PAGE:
The Long and the Short of It

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(By Avalyn Hunter)

Day two of Royal Ascot saw racing fans treated to both youthful brilliance and raw staying power. The former was contributed by No Nay Never, who became the latest in a series of triumphant juveniles for American trainer Wesley Ward when he ripped off a new juvenile course record of :58.80 while capturing the Norfolk Stakes (Eng-II). The latter was courtesy of the Queen's filly Estimate, a game and popular victor in England's premier race for top stayers, the Gold Cup (Eng-I).

Like Queen Anne Stakes (Eng-I) winner Declaration of War (see Americans Abroad post on Royal Ascot's opening day), No Nay Never is American-bred top and bottom, though European success is not unprecedented in his male line: His grandsire, Johannesburg, was Europe's champion juvenile in 2001 (he was also champion juvenile in the United States after a decisive victory in the Bessemer Trust Breeders' Cup Juvenile, gr. I). No Nay Never's success certainly will not hurt the international appeal of his sire Scat Daddy, who now has sired graded or group winners on three continents this year; besides No Nay Never and American graded stakes winners Lady of Shamrock, Scatman, Handsome Mike, and Dice Flavor, Scat Daddy is the sire of El Bromista, winner of the Premio Alberto Vial Infante (Chi-I).

Where No Nay Never represents the new and exciting, Her Majesty's Estimate represents traditional excellence and a compilation of staying bloodlines rarely seen on this side of the Atlantic. Bred by the Aga Khan and given as an 80th birthday gift to the Queen, the 4-year-old filly is a daughter of the late German sire Monsun, a proven source of stamina whose influence has spread far beyond his native land. Estimate's dam Ebaziya, by the Prix du Jockey Club (French Derby, Fr-I) winner Darshaan, is a stakes winner in her own right and produced four group I winners including the 1999 Gold Cup winner Enzeli (by Kahyasi). Ebaziya's dam Ezana is a winning daughter of the doughty Ela-Mana-Mou, champion older male in both England and France in 1980 after winning four group races including the King George VI & Queen Elizabeth Diamond Stakes (Eng-I).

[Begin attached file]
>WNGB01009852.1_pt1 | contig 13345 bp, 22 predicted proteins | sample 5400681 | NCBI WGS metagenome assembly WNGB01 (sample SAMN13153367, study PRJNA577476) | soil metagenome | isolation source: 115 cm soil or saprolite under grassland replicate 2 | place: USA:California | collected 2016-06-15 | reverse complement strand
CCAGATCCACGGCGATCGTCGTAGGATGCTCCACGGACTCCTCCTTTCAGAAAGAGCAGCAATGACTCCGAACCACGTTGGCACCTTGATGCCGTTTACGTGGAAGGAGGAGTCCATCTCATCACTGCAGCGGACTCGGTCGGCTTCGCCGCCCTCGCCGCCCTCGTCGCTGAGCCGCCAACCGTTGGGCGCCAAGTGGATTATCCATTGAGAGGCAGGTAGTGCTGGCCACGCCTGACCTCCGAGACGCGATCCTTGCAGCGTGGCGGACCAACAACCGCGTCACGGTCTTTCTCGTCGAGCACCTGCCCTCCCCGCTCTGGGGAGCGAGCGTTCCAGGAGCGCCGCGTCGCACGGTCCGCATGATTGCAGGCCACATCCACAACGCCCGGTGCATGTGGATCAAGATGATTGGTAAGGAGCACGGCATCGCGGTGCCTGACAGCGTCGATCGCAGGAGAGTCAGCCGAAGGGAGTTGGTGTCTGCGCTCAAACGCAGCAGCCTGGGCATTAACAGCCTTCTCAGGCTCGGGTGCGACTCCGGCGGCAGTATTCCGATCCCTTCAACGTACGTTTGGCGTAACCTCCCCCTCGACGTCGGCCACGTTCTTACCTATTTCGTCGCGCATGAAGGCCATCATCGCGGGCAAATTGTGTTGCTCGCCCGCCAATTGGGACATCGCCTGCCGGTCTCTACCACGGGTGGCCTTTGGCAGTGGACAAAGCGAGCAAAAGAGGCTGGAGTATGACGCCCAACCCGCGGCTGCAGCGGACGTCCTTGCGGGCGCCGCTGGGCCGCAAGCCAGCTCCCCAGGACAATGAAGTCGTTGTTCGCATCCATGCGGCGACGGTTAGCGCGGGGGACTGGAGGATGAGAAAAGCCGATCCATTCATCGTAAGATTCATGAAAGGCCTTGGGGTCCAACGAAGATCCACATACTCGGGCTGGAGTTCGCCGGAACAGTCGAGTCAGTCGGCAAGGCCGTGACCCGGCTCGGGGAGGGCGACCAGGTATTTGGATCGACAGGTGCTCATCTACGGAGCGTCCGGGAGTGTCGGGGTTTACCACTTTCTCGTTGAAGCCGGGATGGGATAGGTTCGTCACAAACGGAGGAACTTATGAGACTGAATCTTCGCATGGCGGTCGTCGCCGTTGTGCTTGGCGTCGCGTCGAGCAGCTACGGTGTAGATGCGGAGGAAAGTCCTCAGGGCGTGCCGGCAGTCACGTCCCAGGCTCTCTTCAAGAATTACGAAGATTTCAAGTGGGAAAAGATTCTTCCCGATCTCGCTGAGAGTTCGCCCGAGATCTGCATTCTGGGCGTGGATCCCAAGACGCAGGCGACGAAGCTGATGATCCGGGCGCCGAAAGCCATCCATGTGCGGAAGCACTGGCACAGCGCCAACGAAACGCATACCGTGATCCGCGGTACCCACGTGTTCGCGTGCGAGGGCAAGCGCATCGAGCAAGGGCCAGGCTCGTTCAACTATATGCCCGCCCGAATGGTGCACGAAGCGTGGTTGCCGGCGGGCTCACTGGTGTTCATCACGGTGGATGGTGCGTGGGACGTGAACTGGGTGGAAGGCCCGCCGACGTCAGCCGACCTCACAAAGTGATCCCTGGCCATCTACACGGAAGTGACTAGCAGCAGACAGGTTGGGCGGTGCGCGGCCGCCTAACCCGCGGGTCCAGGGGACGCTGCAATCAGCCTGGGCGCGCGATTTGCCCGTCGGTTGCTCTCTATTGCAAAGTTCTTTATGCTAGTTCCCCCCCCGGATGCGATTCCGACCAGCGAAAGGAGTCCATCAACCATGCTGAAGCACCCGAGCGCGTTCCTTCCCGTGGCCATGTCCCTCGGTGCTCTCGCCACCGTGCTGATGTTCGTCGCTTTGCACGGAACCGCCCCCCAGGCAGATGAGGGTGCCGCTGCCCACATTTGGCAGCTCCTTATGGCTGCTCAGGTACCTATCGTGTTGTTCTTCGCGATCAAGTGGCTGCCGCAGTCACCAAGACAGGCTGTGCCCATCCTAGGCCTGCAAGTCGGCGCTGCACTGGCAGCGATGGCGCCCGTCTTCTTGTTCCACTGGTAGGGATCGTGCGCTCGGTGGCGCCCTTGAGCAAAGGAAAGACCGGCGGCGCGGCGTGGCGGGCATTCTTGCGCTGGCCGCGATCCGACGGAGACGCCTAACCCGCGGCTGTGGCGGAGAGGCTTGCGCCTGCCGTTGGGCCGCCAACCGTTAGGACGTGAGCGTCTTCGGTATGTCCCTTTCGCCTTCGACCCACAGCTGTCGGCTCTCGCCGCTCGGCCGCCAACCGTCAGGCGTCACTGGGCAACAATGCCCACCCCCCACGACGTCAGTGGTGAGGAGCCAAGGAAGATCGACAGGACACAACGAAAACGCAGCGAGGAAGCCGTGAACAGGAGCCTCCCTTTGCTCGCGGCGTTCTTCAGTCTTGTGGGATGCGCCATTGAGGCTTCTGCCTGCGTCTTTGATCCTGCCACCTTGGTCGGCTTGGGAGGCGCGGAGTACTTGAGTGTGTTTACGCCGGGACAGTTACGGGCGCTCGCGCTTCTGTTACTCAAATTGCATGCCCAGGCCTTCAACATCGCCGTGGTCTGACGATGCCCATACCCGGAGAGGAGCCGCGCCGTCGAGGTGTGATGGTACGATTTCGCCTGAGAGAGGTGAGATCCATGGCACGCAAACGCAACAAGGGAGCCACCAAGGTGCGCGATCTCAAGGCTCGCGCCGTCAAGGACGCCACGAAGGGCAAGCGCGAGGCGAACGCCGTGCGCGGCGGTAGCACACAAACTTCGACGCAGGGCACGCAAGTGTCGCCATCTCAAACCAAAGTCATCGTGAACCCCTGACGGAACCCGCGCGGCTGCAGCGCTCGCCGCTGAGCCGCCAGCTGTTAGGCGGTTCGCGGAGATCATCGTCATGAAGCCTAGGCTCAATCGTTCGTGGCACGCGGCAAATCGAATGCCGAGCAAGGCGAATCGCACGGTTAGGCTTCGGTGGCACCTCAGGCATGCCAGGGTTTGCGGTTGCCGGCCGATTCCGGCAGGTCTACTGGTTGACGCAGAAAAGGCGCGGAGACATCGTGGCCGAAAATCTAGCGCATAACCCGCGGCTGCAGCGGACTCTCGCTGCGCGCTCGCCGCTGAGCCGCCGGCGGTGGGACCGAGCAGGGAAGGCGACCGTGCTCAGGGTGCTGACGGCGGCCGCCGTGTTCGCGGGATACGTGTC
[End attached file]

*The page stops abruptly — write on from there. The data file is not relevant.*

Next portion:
Both speed and stamina are needed to produce the champions of champions--the Man o' Wars and the Secretariats and the Ruffians and the Zenyattas--and here, perhaps, the Europeans have an advantage over their American counterparts in that there are substantially more opportunities for staying stock across the pond than here. Most American breeders would not even try to produce a horse with stamina-laden breeding similar to Estimate's; with few racing opportunities and little commercial value for a foal so bred, the only breeders able to afford the experiment would be those with money and patience enough to use such a mating as part of a plan of balancing speed and stamina over multiple equine generations. But if American racing could turn back the clock to expanding instead of shrinking the number of races available for horses that like more than nine furlongs to really get rolling, American breeding might be able to turn back its own clock to the days of only a decade or so ago when American-bred runners were regular contenders--and not uncommonly winners--in the great European classics.

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